The British Attack on Fort Bowyer
Under the command of Major General John Lambert, the surviving and still substantial British forces retreated to their naval forces and set sail for Biloxi, Mississippi. While the campaign against New Orleans was over, Lambert wanted to continue the fight. He and his forces invested Fort Bowyer on 8 February 1815, and three days later the Americans surrendered. Lambert began to craft further operations when news arrived that the TREATY OF GHENT had been signed, informing the campaigning British that the war had been formally over since 24 December 1814! All hostilities on American soil stopped.
The Battle of New Orleans was the last major confrontation of the War of 1812. As peace returned, and the Treaty of Ghent was observed, British troops removed themselves from American soil and all land was returned. The battle is best remembered for General Andrew Jackson's stiff resistance to British incursion, and the death of the young and promising Major General Edward Pakenham, who, rather unjustly, is remembered chiefly for his failure at the Battle of New Orleans.
Author JASON RIDLER
Links to Other Sites
The website for the Historica-Dominion Institute, parent organization of The Canadian Encyclopedia and the Encyclopedia of Music in Canada. Check out their extensive online feature about the War of 1812, the "Heritage Minutes" video collection, and many other interactive resources concerning Canadian history, culture, and heritage.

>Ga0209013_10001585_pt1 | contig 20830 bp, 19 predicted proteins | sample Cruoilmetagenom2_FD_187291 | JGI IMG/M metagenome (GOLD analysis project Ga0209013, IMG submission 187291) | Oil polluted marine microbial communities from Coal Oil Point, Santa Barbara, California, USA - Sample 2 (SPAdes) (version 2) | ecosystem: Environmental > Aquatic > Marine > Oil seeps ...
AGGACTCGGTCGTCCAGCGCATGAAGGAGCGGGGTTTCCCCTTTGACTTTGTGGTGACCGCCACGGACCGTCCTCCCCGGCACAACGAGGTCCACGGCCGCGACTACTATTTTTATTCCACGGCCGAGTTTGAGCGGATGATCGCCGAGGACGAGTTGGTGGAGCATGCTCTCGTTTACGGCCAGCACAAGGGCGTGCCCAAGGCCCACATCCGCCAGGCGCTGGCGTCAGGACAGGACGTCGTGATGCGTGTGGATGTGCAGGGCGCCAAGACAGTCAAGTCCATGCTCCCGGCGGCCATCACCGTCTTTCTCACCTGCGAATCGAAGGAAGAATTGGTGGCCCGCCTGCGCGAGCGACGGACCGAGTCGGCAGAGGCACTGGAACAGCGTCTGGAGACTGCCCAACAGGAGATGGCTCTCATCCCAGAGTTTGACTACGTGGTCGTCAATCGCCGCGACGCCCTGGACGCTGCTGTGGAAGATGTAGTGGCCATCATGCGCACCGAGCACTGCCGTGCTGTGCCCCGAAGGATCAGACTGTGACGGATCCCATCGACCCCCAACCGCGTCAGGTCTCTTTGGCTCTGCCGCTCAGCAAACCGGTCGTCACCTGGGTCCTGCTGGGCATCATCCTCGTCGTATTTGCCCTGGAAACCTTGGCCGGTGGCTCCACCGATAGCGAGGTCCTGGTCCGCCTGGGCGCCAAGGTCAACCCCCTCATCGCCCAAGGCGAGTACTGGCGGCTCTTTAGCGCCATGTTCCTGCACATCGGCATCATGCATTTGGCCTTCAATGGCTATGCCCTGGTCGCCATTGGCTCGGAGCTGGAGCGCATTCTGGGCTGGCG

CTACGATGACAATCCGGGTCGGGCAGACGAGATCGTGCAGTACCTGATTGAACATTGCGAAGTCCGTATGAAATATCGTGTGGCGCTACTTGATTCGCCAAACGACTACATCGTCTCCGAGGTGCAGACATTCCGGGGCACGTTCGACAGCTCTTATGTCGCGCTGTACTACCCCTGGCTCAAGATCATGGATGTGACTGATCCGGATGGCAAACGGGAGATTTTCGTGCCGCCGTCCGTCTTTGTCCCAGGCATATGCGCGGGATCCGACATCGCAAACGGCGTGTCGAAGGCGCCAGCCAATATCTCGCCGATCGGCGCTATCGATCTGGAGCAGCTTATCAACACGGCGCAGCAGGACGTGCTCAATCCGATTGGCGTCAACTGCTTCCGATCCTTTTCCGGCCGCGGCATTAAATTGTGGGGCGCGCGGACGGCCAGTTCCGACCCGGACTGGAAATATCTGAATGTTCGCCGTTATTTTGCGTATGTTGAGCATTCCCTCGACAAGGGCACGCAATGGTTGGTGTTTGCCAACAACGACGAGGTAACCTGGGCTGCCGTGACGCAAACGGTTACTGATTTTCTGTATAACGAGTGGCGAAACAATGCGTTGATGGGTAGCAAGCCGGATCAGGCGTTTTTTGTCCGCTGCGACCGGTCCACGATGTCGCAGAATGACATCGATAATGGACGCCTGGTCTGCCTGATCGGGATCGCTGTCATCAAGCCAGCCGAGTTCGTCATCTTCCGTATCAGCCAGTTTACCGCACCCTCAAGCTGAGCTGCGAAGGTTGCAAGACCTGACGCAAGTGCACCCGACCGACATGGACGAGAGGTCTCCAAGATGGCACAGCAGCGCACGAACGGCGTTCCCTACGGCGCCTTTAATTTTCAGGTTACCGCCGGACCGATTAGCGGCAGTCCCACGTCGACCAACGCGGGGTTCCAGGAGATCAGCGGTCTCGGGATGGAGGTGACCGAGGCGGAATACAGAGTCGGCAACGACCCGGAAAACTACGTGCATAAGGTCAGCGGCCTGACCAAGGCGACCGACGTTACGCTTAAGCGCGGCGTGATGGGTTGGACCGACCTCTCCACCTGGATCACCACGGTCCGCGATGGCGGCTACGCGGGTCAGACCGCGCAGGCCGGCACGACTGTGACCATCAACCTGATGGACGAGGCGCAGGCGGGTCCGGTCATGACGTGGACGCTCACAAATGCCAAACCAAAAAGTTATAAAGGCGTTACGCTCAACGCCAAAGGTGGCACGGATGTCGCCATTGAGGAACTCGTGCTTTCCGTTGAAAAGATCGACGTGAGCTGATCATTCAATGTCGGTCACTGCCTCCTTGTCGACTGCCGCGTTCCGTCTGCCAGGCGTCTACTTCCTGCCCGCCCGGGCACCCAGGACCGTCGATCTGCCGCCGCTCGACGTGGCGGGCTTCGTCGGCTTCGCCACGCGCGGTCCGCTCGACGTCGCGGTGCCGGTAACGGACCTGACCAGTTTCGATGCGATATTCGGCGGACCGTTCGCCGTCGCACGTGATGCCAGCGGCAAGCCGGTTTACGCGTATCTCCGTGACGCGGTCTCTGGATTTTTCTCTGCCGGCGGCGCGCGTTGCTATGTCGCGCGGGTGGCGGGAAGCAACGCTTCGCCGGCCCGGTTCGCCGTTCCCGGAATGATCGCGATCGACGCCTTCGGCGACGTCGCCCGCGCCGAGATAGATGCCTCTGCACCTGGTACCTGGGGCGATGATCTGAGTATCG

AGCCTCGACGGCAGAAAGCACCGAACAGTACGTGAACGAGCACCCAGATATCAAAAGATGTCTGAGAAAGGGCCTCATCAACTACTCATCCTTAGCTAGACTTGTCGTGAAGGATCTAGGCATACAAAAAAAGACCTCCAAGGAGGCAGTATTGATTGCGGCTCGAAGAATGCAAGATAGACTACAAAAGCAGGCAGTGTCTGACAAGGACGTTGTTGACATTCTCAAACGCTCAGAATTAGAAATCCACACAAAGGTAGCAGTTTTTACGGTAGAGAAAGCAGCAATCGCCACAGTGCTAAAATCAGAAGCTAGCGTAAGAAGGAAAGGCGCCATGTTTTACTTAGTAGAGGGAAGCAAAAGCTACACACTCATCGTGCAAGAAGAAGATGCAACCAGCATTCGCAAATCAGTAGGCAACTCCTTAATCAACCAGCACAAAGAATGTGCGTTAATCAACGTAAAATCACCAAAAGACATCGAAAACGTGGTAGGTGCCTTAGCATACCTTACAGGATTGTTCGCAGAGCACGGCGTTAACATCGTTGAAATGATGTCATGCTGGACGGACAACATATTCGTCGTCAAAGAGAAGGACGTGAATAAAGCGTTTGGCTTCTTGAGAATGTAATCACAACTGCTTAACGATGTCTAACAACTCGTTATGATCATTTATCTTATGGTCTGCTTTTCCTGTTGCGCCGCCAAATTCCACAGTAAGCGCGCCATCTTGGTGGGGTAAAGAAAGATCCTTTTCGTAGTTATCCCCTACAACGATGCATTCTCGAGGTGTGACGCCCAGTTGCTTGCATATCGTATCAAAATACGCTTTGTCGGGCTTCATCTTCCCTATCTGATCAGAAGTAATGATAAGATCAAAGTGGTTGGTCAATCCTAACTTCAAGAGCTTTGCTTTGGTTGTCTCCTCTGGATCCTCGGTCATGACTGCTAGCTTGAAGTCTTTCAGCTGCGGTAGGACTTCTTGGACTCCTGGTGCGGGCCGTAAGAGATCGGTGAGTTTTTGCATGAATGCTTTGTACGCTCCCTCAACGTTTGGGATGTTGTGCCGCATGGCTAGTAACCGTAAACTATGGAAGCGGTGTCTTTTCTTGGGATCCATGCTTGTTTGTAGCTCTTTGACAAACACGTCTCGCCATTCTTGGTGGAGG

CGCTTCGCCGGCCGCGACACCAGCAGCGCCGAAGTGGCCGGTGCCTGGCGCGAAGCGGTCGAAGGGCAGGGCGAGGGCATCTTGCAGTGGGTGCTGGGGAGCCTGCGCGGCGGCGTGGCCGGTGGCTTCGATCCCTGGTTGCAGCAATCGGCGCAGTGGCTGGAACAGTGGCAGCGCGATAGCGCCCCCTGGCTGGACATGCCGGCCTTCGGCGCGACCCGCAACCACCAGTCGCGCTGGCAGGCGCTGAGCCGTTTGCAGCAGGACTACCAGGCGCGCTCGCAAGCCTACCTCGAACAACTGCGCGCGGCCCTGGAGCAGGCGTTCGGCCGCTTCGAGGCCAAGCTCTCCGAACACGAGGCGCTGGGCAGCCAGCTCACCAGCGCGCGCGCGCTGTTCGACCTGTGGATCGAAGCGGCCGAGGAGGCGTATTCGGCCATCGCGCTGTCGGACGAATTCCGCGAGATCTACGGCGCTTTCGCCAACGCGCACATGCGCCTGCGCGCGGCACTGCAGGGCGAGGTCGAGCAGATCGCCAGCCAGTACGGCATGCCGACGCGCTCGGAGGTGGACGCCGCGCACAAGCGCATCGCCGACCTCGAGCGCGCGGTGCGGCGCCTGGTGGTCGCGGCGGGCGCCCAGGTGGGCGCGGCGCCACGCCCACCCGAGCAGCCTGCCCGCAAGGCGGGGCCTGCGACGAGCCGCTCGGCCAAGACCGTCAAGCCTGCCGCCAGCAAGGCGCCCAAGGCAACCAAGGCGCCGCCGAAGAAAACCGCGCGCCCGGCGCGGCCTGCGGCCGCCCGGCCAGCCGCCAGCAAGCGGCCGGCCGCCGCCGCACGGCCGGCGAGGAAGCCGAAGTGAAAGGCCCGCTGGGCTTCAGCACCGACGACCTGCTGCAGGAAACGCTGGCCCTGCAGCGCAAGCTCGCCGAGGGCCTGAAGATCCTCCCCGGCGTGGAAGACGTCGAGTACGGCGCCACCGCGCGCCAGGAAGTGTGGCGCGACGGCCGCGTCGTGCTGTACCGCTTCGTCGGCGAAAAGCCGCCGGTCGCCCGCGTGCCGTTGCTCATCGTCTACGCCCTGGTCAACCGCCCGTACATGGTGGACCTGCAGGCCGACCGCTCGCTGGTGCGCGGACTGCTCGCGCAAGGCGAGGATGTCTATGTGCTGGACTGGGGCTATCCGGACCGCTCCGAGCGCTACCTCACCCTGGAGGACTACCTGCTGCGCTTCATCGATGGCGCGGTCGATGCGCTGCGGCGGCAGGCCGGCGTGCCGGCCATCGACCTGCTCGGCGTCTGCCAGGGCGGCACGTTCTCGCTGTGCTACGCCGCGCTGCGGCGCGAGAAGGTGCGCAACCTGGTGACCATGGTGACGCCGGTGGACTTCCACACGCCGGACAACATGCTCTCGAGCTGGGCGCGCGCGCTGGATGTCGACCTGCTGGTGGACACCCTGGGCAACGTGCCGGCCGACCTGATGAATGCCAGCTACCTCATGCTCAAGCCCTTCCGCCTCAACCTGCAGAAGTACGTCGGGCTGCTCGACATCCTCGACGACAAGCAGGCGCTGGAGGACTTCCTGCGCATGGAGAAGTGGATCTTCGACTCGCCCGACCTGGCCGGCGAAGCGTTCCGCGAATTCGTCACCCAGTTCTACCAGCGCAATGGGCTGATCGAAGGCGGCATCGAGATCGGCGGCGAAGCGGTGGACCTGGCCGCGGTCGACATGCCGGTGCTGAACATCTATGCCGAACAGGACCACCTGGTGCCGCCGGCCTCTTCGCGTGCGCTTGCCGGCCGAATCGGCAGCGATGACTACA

British and American Gunboats in Action on Lake Borgne
Another digitized image of a painting that shows the encounter between British and American gunboats on Lake Borgne on 14 December 1814. See also the description of events and click on the icon below the image for an enlarged view. From the "Maritime Art Greenwich" website at the National Archives in the UK.
Leading Myths of the War of 1812
This article debunks some of the more outlandish myths about British and American achievements in the War of 1812. From the War of 1812 Magazine.
The campaigns of the British Army at Washington and New Orleans in the year 1814-1815
A searchable online copy of George Gleig's 1836 book about military battles in the final phases of the War of 1812. From Scholars Portal Books.
Battle of New Orleans
An illustrated “bird's-eye view” of British and US forces in the 1815 Battle of New Orleans. Click on the image to enlarge. From the NYPL Digital Gallery.
Battle of Lake Borgne
A digitized image of a painting depicting a flotilla of British barges or longboats fighting against American gun boats in Louisiana in December, 1814, just prior to the Battle of New Orleans. Click on the image for a greatly magnified view. From the website for The Historic New Orleans Collection.
The British at the Gates: The New Orleans Campaign in the War of 1812
A review of "The British at the Gates: The New Orleans Campaign in the War of 1812." From "The Army Doctrine and Training Bulletin."
Sir John Lambert
A profile of Sir John Lambert, who took over command of British forces in New Orleans after the death of Sir Edward Pakenham. From findagrave.com.
The Mentor: The War of 1812
Scroll down the page for illustrations from a 1916 publication depicting various encounters between British and American military officers who served in the War of 1812. The accompanying descriptions are written from an American perspective. From gutenberg.org.
Defeat of the British Army, 12,000 strong, under the command of Sir Edward Packenham
Click on the image on the right for a bird's-eye view of the Battle of New Orleans at the Mississippi River. From The Historic New Orleans Collection website.
Edward Michael Pakenham
A brief biography of British army general Edward Michael Pakenham. From findagrave.com.
The British at the Gates: The New Orleans Campaign in the War of 1812
A review of Robin Reilly's book “The British at the Gates: The New Orleans Campaign in the War of 1812.” From "The Army Doctrine and Training Bulletin."